climate change and mental health
Adults, Guest Blogs

Mental Health & Climate Change: From Impacts to Action

Guest Blog By Rebeca Rehr, MPH & Jon Gorman, PsyD

Climate change impacts our health in many ways. Excessive heat can impair kidney function. We are seeing more bugs in more places that carry diseases. And air pollution can cause asthma, or make existing cases worse. We also know that while climate change impacts all of us, these impacts are not felt equally across populations. Systemic inequities make some communities more vulnerable, including communities of color and low-income communities. Other people that are particularly susceptible to these effects include children or older adults, pregnant individuals, and those with a pre-existing health condition or disability. These effects can be compounded for those experiencing more than one factor. 

climate change and mental health infographic

The mental health impacts of climate change

Alongside the physical health consequences, many of us also feel a range of emotions: fear of disasters like more frequent hurricanes, floods, and fires; anxiety or helplessness; anger at our inaction on systemic change that could have prevented these scenarios; and apathy because it feels like nothing we do can make a difference anyway. 

Many of these emotions are normal, and in fact healthy. Fear or alarm are healthy responses to impending danger. These emotions motivate us to pay attention and move towards action. Grief is a healthy response to loss that connects us more deeply to what we love or care about. In fact, it may be concerning when people are not experiencing any emotions in response to threat. In faction some way, this may be contribute to our failure to act with the level of urgency that is needed. 

More and more, people are bringing up climate change-related concerns in therapy. In some cases, these emotions such as anxiety or hopelessness can become so overwhelming that it can be hard to function normally. Some people wonder whether they should have children, worrying that our planet will not be able to support populations in the future. Others describe feeling paralyzed around making decisions, thinking about the environmental consequences. Hopelessness or despair may get to the point that it is harder to find meaning in life and engage in one’s normal activities. In a recent study of individuals age 16-25, 45% of those surveyed reported feeling so concerned about the climate that it is negatively impacting their functioning.  

What can we do with our eco-anxiety?

The good news is: there are things we can do to combat these negative feelings, while at the same time taking action on climate solutions.

The first thing to know is that you are not alone.

A majority of Americans are concerned about climate change. We just don’t always realize others around us are concerned too; we don’t always share this. And we may not know where or how to act. Whether you are an individual anxious about climate change, or a mental health provider seeking to help your patients, there are resources available for all audiences.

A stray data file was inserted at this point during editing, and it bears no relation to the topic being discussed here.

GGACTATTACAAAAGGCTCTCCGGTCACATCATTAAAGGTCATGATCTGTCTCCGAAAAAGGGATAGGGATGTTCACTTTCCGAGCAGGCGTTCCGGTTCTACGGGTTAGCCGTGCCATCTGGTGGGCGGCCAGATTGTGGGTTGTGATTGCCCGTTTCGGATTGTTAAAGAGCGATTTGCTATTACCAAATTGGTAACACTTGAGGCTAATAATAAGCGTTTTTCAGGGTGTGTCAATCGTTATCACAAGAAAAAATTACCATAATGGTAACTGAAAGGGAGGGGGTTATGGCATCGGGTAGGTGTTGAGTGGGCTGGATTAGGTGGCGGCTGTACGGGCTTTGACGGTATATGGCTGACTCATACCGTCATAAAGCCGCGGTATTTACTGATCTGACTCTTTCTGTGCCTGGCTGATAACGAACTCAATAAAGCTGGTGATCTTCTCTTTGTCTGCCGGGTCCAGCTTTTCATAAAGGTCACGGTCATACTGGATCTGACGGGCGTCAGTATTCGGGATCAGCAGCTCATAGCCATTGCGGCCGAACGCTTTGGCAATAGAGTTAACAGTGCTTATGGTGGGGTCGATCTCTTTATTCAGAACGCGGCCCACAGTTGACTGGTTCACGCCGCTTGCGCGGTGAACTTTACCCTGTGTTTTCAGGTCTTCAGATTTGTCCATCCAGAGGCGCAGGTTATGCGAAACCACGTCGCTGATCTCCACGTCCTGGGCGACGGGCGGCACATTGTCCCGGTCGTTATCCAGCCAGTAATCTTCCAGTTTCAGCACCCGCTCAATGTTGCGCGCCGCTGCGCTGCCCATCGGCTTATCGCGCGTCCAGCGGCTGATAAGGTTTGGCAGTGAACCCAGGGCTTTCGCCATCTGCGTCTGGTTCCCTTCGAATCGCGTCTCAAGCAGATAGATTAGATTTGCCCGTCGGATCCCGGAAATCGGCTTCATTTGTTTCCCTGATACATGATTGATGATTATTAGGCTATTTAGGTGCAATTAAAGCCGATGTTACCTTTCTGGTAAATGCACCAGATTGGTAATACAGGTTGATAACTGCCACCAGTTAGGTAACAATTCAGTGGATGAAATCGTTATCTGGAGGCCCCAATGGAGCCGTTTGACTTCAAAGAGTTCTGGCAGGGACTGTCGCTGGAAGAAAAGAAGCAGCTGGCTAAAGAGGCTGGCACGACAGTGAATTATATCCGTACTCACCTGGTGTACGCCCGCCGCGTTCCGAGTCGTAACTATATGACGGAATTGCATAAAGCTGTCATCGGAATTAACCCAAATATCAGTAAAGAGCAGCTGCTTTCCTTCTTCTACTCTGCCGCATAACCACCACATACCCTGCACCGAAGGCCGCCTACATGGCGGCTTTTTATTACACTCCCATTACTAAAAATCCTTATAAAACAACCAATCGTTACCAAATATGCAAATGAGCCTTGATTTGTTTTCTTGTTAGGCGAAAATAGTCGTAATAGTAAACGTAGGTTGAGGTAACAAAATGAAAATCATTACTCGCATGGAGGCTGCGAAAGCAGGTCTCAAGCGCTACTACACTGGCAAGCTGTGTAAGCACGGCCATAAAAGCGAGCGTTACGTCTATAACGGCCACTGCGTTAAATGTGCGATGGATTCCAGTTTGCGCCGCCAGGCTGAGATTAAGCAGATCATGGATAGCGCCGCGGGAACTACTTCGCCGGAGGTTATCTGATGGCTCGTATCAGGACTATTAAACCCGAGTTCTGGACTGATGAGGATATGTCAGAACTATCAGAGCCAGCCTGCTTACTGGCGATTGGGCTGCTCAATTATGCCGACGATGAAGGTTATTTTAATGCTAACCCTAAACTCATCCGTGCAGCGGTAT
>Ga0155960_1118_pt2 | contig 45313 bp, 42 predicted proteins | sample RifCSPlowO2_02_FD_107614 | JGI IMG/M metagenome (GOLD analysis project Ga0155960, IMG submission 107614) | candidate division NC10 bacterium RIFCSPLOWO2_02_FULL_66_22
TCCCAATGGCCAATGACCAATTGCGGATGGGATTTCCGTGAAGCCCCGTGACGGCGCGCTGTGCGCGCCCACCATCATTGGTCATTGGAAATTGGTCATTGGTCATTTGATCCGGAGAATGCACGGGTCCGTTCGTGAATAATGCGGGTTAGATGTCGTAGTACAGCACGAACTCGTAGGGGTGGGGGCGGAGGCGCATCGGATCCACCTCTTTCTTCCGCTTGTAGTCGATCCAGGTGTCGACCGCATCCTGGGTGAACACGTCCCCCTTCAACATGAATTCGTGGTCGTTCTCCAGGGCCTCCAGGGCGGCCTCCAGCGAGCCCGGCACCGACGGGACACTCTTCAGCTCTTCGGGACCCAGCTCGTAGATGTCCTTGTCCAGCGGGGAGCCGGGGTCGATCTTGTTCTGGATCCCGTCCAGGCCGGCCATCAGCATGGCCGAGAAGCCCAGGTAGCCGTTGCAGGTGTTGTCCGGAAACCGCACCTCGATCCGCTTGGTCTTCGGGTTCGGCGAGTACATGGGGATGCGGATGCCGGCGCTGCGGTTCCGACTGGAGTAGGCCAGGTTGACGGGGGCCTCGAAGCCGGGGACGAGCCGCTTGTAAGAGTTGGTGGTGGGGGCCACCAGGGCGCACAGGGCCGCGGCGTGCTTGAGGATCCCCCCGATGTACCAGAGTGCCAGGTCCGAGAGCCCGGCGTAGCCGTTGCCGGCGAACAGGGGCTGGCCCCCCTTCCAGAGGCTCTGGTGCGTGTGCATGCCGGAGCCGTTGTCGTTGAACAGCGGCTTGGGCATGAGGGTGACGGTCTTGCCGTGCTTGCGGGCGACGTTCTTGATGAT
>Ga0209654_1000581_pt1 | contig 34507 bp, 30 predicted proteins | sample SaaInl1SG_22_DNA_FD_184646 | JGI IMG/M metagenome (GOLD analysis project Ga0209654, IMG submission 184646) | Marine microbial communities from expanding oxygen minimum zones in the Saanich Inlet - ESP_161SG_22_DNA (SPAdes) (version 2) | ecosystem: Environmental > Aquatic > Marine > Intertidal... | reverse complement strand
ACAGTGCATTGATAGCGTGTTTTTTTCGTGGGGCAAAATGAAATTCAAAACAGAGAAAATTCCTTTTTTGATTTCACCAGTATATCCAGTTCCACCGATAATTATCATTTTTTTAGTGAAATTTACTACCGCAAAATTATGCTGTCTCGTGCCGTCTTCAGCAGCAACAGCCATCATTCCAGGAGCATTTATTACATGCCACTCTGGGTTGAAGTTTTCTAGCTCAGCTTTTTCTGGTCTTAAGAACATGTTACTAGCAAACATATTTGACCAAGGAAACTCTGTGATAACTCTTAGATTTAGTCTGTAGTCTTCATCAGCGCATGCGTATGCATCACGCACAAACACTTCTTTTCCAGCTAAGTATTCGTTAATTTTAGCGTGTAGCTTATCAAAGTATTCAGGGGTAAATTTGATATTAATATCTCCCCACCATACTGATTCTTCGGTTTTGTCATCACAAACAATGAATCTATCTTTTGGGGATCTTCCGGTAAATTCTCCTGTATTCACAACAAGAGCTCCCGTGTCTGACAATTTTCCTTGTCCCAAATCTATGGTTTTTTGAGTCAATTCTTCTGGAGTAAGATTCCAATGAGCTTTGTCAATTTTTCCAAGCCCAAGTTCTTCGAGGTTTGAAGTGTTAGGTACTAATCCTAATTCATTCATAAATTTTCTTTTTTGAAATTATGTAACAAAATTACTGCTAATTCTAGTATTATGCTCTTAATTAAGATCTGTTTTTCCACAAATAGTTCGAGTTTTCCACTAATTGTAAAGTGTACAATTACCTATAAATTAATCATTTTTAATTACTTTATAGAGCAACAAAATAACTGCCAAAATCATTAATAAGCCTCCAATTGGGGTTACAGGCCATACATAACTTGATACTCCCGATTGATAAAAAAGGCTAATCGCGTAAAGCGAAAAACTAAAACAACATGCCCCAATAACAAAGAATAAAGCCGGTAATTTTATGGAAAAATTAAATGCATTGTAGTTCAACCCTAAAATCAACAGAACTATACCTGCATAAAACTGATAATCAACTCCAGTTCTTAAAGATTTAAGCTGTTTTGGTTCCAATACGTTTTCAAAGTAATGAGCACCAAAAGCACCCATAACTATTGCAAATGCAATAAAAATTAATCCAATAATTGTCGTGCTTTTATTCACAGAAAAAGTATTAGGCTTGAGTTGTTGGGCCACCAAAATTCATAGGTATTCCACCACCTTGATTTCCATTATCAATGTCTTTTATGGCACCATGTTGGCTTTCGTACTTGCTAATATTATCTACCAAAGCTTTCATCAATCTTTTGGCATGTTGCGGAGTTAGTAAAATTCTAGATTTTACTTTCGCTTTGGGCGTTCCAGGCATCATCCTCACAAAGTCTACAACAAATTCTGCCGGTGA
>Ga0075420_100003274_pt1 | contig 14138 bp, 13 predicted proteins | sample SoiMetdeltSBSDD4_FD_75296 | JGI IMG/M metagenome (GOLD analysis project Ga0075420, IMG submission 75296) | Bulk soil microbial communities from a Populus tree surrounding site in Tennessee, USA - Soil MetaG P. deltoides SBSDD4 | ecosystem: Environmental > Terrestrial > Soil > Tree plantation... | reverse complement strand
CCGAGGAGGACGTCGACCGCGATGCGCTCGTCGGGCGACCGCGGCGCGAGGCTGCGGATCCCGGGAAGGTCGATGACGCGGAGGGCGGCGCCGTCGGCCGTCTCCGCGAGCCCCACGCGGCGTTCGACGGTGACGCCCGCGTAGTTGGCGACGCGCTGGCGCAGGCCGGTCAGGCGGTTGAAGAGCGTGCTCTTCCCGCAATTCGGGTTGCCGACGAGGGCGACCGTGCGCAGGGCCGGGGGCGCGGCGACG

Guidance from a recent report from ecoAmerica and the American Psychological Association says that solutions start with building individual resilience.

Resilient people anticipate risks, take action to reduce their vulnerability to those risks, respond effectively when negative events occur, and recover more quickly. Helping an individual to build resilience is complex and individualized, but these factors contribute to resilient outcomes: 

  • Building belief in one’s own resilience
  • Fostering optimism and hope
  • Cultivating active coping and self-regulation
  • Bolstering interpersonal sources of support
  • Encouraging connection and care for children
  • Finding a source of personal meaning
  • Boosting personal preparedness
  • When health and safety allow, upholding connection to place.

Mental health professionals can influence change towards climate solutions

Mental health professionals (and broadly, all health professionals) play a powerful role in influencing their professional communities, the public, and policymakers on solutions to climate change. Visible leadership, education, awareness, communication, and involvement are key components in motivating engagement and action. And Americans in particular trust health professionals to lead in this way.

Steps for health professionals include:

  1. Becoming a climate-literate professional.
  2. Engaging other health and mental health professionals to share information, ideas, and best practices.
  3. Being visible and vocal leaders within local communities through education, dialogue, participation in planning, programs, and communications.
  4. Supporting national and international solutions through media outreach, briefings, testimony, research, and advocacy.

Climate change is here and now. And we can take action. Join your neighbors, colleagues, friends, and family in building community to address the impacts of climate change while building personal resilience. 

About The Authors

Rebecca Rehr, MPH, is the Director of Climate Policy & Justice at the Maryland League of Conservation Voters. She was an editor and contributor to the 2021 report, “Mental Health and Our Changing Climate” from ecoAmerica and the American Psychological Association.

Jon Gorman, PsyD is a clinical psychologist in Towson, MD and an Assistant Clinical Professor at Loyola University Maryland. He focuses on advocacy around the mental health impacts of climate change.

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